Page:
Anuyoga does have self-arising yidam practice, which is approximately that. The distinctive feature of anuyoga yidam practice is that it non-liturgical, or minimally liturgical, and non-gradual. Rather than building up the visualization gradually according to instructions in the sadhana text, you produce the whole thing at once, based on your recollection of the felt experience of the yidam. One advantage of this approach is that you can do it whenever you have a few spare minutes, under almost any circumstances.

    As you say, the classification of Inner Tantra into three yanas is a point of pride for Nyingmas, and I think it is somewhat arbitrary. Still, it is useful to have a word for “tantra with minimal ritual and Dzogchen view”, which is mostly what “anuyoga” means now. (It’s meant various other things at different stages in its history, as Dalton’s PhD thesis explains.)

    Regarding your observation that it is not clear what I’m talking about: maybe you can bear with me for a while. I can’t explain everything at once! My outline currently has titles for 74 pages on “reinventing tantra”. We’ll see how much of that I get through before I die. At my current rate of writing, completion seems improbable…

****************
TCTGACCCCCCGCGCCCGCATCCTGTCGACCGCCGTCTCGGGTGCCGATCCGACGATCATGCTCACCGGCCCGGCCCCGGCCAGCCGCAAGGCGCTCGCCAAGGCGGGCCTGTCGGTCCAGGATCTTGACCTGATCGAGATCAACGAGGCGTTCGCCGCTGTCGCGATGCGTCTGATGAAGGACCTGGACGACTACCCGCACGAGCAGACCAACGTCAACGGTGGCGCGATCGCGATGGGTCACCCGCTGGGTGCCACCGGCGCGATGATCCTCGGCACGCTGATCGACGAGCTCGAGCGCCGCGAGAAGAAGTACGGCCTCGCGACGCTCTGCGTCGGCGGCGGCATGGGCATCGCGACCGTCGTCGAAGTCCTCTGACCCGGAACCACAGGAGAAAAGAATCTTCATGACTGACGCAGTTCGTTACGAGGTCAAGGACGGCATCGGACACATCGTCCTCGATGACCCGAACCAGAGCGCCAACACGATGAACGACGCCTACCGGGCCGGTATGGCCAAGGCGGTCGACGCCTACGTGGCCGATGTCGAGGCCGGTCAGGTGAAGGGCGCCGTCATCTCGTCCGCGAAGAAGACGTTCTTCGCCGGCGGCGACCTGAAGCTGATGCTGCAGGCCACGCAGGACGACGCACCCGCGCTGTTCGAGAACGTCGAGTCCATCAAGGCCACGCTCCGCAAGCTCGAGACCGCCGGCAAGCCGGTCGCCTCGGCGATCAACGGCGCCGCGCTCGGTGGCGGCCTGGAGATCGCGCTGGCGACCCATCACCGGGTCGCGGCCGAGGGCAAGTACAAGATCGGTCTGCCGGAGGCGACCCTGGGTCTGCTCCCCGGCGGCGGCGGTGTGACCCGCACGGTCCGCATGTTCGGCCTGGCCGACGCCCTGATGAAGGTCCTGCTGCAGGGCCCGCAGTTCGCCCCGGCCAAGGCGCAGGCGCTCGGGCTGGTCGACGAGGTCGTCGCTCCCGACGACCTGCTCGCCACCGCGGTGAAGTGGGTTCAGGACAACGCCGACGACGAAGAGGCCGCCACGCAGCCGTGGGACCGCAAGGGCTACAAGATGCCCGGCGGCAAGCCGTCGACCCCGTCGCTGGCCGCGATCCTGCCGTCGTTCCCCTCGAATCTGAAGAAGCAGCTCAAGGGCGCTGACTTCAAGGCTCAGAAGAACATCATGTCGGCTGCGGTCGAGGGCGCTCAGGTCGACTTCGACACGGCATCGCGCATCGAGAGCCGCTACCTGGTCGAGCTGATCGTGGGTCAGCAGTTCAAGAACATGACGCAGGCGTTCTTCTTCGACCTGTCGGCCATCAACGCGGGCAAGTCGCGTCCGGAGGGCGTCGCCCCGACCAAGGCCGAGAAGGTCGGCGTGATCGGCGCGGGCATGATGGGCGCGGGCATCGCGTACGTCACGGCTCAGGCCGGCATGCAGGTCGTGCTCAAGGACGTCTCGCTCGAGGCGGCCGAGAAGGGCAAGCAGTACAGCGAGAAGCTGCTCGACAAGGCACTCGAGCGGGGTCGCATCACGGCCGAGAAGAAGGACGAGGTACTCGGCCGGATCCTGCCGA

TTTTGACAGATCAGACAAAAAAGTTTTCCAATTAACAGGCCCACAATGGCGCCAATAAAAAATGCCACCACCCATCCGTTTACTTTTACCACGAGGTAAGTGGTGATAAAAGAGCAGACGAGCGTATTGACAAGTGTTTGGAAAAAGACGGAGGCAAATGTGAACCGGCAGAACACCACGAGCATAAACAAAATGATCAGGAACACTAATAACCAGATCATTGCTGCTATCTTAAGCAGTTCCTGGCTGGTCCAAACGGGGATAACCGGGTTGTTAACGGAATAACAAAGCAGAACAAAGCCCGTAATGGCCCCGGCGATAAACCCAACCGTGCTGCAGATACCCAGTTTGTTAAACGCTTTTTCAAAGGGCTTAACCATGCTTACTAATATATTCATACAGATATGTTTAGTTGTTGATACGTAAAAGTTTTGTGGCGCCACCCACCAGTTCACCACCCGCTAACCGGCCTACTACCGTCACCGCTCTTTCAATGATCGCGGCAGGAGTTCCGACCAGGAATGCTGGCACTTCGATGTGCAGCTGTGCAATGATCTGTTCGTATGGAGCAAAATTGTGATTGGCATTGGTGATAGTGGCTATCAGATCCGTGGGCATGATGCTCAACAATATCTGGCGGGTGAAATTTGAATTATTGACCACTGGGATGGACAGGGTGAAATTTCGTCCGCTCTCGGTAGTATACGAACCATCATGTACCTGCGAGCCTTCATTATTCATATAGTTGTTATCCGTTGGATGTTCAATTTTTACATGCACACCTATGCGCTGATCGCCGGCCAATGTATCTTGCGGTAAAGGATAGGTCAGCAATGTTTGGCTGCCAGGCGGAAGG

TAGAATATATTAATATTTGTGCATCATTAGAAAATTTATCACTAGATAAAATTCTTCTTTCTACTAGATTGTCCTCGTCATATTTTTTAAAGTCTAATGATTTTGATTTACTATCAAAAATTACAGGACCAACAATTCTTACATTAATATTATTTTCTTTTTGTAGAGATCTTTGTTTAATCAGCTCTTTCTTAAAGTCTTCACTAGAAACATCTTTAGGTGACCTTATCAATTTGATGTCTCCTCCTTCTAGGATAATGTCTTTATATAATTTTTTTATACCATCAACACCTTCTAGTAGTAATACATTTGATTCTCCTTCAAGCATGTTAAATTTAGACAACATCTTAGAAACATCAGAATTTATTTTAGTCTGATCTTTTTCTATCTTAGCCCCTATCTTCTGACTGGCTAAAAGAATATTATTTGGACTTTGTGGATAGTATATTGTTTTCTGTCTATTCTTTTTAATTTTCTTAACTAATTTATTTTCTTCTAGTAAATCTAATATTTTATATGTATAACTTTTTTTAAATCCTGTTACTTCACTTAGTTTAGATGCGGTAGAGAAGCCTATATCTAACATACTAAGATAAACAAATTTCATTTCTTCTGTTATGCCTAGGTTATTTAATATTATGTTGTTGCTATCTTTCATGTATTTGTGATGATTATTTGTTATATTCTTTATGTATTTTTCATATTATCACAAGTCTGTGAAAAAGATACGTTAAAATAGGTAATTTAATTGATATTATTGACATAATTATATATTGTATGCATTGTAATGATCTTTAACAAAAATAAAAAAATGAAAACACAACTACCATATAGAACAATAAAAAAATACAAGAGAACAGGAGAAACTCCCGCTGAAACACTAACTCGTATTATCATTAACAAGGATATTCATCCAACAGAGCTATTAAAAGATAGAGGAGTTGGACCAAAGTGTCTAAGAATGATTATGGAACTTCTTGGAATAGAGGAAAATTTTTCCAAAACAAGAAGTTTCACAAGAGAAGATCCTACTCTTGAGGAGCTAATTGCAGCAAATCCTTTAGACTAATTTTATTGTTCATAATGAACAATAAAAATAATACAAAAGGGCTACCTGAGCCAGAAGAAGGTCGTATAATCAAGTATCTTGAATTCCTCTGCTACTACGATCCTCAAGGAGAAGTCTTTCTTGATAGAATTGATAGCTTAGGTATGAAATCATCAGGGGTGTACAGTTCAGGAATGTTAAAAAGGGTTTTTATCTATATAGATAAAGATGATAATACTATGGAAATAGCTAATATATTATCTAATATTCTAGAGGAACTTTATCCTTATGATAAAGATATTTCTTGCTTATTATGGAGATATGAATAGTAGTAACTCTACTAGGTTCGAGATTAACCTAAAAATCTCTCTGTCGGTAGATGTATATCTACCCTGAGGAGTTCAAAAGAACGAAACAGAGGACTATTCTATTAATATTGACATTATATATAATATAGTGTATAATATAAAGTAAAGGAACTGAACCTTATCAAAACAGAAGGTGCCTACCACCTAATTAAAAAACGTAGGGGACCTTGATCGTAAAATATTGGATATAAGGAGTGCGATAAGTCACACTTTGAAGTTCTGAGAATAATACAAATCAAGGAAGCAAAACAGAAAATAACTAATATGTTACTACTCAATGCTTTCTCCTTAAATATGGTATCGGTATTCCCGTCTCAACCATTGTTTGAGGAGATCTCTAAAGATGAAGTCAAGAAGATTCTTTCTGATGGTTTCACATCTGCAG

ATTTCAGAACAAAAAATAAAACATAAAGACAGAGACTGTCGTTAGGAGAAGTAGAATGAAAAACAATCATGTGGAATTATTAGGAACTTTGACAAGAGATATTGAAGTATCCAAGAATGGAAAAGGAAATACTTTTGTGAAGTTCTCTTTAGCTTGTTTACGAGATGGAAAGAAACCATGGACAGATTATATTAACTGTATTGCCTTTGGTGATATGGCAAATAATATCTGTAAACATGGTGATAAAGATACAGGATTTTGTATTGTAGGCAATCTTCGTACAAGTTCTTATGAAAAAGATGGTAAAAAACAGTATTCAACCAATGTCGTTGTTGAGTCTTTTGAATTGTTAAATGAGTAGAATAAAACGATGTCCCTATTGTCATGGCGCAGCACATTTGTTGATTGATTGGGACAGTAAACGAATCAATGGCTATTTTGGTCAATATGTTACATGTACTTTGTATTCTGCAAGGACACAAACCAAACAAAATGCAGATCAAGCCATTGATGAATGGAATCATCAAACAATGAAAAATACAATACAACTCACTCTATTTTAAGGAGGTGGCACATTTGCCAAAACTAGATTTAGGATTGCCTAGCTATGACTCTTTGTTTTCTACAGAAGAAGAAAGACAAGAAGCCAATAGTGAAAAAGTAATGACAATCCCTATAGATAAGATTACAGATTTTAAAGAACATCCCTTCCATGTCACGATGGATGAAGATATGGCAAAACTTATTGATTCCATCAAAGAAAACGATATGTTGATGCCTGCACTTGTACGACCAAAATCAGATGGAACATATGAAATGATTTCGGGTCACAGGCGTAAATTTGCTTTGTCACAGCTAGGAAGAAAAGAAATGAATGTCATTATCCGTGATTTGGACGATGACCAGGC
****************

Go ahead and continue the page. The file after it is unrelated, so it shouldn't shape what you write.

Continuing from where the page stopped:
Still, I hope to get the first dozen pages done in the next couple of months, and maybe that will be adequate to see what I’m advocating.

  6. @ David – thank you for your Views on View. I wasn’t aware that lTa ba normally meant as you have described. All is clear.

  7. I found this post to be quite helpful (if I am actually getting what you’re saying) in understanding how to practice the tantra it seems you are suggesting, and I have very little familiarity with tantra (though I just ordered Lama Yeshé’s book). Perhaps I can’t be counted as a beginner, though, because I’ve studied Theravadan texts and commentaries quite a lot, and been putting the teachings into practice for years.